19. The organic fluorescent material of claim 18 wherein the acrylic polymer is poly(methyl methacrylate) and the aromatic compound is naphthalene.
20. The organic fluorescent material of claim 12 wherein the solid polymeric material is a condensation polymer.
21. The organic fluorescent material of claim 20 wherein the condensation polymer is polycarbonate.
Description
BACKGROUND OF THE INVENTION

1. Field of the Invention

This invention relates to large Stokes shift fluorescent materials which fluoresce in the visible radiation spectrum. More particularly, this invention relates to improved organic scintillator systems useful for detecting high energy particles and electromagnetic radiation.

2. Description of Related Art

Bis-benzazoles connected through a central phenylene group have been used as fluorescent whitening or brightening agents, for instance as disclosed in U.S. Pat. Nos. 2,737,516; 3,293,258 and 3,575,996. In particular, bis-benzoxazoles are disclosed containing a central phenylene group which may be substituted with lower alkyl groups or halogen atoms.

U.S. Pat. No. 3,314,894 discloses the use of bis-benzoxazolyl compounds in scintillators. This patent discloses that the compound must be free of ionizable or dissociable units, such as --OH groups or the --NH groups of imidazole compounds.

Bis-benzazolyl hydroquinones and their alkoxy, alkylcarbonyl, lower alkyloxycarbonyl, benzoyl and phenoxycarbonyl derivatives are disclosed in Orlando et al., U.S. Pat. No. 3,673,202 in which it is disclosed that the compounds fluoresce in the visible and near-infrared regions of the spectrum when exposed to ultraviolet light. The compounds are photochemically and thermally stable and can be dissolved in organic solvents. Referring to the hydrogen substitution on the hydroquinone moiety, i.e., "R", Orlando et al. Indicate that when the R substituents are other than hydrogen, they increase the solubility of the compounds in organic solvents. The compounds can be incorporated in various polymers which can be used to produce films, molded objects, or applied as coatings on ultraviolet lamps to produce various colored lights when energized. In a publication (Chemical Communications, 1971, Pages 1551-1552) entitled "Red- and Near-infrared-luminescent Benzazole Derivatives", Orlando et al. compare the luminescent properties of 2-(2-hydroxyphenyl)benzazoles to those of bis-2,5-(2-benzazolyl)hydroquinones and their methyl ether derivatives wherein the benzazole moiety is benzothiazole, benzoxazole, and benzimidazole. The ultraviolet spectra of the bis-benzazolylhydroquinones in dimethylformamide was reported to have intense absorption from 320 to 410 nm (epsilon 26,000 to 43,000). From luminescence determined in the solid state, they observed that ultraviolet stimulated luminescence of the bis unsubstituted compounds was in the red and near infrared, and when substituted with methyl a hypsochromic shift of the emission band occurred. In comparison, they noted that the unsubstituted hydroxyphenylbenzazoles emitted in the blue end of the visible region and that the replacement of the o-hydroxy group by an o-methoxy group renders these benzazoles non- luminescent. In neither reference did Orlando et al. report or suggest that the bis-2,5-(2-benzazolyl)hydroquinones are soluble in styrene, vinyltoluene, xylene, or other such high efficiency scintillator solvents, or that the fluorescence quantum yield was substantial in solution.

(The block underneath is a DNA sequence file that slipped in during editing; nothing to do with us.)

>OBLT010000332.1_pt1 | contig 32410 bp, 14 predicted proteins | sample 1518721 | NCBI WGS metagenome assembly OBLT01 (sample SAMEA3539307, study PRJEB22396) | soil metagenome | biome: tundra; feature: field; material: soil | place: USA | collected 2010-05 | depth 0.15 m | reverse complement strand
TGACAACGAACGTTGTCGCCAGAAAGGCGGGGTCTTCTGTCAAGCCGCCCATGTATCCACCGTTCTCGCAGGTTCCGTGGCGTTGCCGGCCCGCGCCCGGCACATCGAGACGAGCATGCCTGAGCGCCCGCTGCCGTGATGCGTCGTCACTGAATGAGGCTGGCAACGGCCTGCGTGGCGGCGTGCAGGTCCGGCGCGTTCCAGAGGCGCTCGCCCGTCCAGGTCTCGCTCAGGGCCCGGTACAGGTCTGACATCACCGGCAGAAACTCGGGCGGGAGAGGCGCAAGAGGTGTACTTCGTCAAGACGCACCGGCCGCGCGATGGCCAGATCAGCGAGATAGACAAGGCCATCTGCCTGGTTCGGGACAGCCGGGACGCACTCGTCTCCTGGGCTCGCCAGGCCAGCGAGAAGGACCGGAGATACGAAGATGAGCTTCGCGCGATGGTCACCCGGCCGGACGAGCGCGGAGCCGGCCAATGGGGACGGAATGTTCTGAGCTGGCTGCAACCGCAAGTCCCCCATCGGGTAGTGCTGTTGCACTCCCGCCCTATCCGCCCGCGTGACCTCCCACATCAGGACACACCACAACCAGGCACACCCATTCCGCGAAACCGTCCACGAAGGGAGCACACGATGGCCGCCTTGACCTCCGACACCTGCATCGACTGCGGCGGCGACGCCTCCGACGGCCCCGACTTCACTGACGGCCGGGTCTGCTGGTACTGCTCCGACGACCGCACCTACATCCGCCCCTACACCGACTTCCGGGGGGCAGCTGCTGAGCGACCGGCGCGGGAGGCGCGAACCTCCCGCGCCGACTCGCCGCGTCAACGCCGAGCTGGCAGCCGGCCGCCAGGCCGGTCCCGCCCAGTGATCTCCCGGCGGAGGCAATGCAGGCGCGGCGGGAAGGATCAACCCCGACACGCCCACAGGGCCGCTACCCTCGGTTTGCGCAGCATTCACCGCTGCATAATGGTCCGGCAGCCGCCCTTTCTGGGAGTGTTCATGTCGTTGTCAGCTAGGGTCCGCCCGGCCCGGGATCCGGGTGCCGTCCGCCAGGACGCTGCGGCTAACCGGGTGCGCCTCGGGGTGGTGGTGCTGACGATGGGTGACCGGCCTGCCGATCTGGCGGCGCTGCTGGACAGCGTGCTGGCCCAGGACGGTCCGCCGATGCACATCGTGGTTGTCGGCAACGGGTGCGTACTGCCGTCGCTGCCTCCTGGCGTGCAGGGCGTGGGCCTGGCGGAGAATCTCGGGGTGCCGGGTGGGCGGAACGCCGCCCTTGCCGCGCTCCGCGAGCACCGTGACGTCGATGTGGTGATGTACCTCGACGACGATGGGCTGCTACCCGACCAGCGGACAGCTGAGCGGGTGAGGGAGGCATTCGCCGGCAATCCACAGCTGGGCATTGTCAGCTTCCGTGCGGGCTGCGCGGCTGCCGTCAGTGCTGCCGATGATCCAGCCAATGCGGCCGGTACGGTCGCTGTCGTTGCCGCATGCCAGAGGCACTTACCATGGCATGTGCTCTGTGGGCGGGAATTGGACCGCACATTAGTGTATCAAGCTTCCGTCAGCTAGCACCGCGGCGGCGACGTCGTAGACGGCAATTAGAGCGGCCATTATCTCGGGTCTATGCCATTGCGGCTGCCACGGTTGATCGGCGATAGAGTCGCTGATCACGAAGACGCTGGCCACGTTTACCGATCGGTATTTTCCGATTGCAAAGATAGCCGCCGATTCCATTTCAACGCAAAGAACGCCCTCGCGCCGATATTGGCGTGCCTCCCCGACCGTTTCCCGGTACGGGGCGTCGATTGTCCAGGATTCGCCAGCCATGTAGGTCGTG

Mordzinski et al. have investigated excited-state proton-transfer reactions in 2-(2"-hydroxyphenyl)benzoxazole (J.Phys.Chem., 1986, 90, 5503-5506), in 2,5-bis(2-benzoxazolyl)hydroquinone (Chemical Physics Letters 1984, 111, No. 4,5; 383-388), and 2,5-bis(2-benzoxazolyl)-4-methoxyphenol (J.Phys.Chem. 1986, 90, 1455-1458). In the latter study, Mordzinski et al. indicates that 2,5-bis(2-benzoxazolyl)hydroquinone dissolved in 2-methyl tetrahydrofuran has an extinction coefficient of about 20,000 at about 24,000 cm-1 (417 nm) and that 2,5-bis(2-benzoxazolyl)-4-methoxyphenol has an extinction coefficient of about 25,000 at about 27,000 cm-1 (370 nm). Also in the latter study, Mordzinski et al. reported that 2,5-bis(2-benzoxazolyl)-4-methoxyphenol exhibits dual luminescence arising from primarily excited and proton-transferred species and that from temperature studies of relative fluorescent quantum yields (from 300° to 12° K.), they concluded that excited-state intramolecular proton transfer (hereinafter identified as ESIPT) was found to occur effectively at 77° K.

A number of plastic scintillators have been developed for the detection of high energy particles and radiation. Such plastic scintillators typically are comprised of a polymeric matrix, e.g., poly(vinyltoluene) (PVT) and a fluor (fluorescent compound), e.g., 3-hydroxyflavone (3-HF). Portions of such scintillators are expected to withstand radiation levels in excess of 104 to 105 Gy/yr without degradation of scintillator performance. Standard commercial plastic scintillators are known to suffer significant changes in performance at such radiation levels, typically due to formation of yellow to brown coloration in the matrix which absorbs substantial luminescence in the blue to UV spectral region. Attempts to restore the performance of radiation discolored plastic scintillators by treatments, such as by annealing or with oxygen, have only met with limited success. The issue of "radiation hardness" of plastic scintillators was the subject of a workshop on Mar. 19-21, 1990. (See Proceedings of the Workshop on Radiation Hardness of Plastic Scintillator; Mar. 19-20, 1990; Florida State University, Tallahassee, Fla.; Editor, Kurtis F. Johnson.) In these Proceedings, Clough et al., Pages 15-28, discusses radiation effects on scintillating fiber optics for the Super-conducting Super Collider (SSC); Zorn, Pages 1-14 discusses the design of a radiation-hard plastic scintillator for high luminosity HADRON colliders; and Kasha et al., Pages 49-60, discusses the molecular electronic criteria for the selection of radiation-hard scintillators each of which is included herein by reference. U.S. Pat. No. 4,594,179 discloses a method of reducing reabsorption effects in scintillators by using solutes with large Stokes shifts, i.e., a large shift towards the red in the emitted luminescence from the region of the absorbed radiation. 3-hydroxyflavone (3-HF) is proposed as such a solute in a scintillator matrix such as poly(vinyltoluene) (PVT).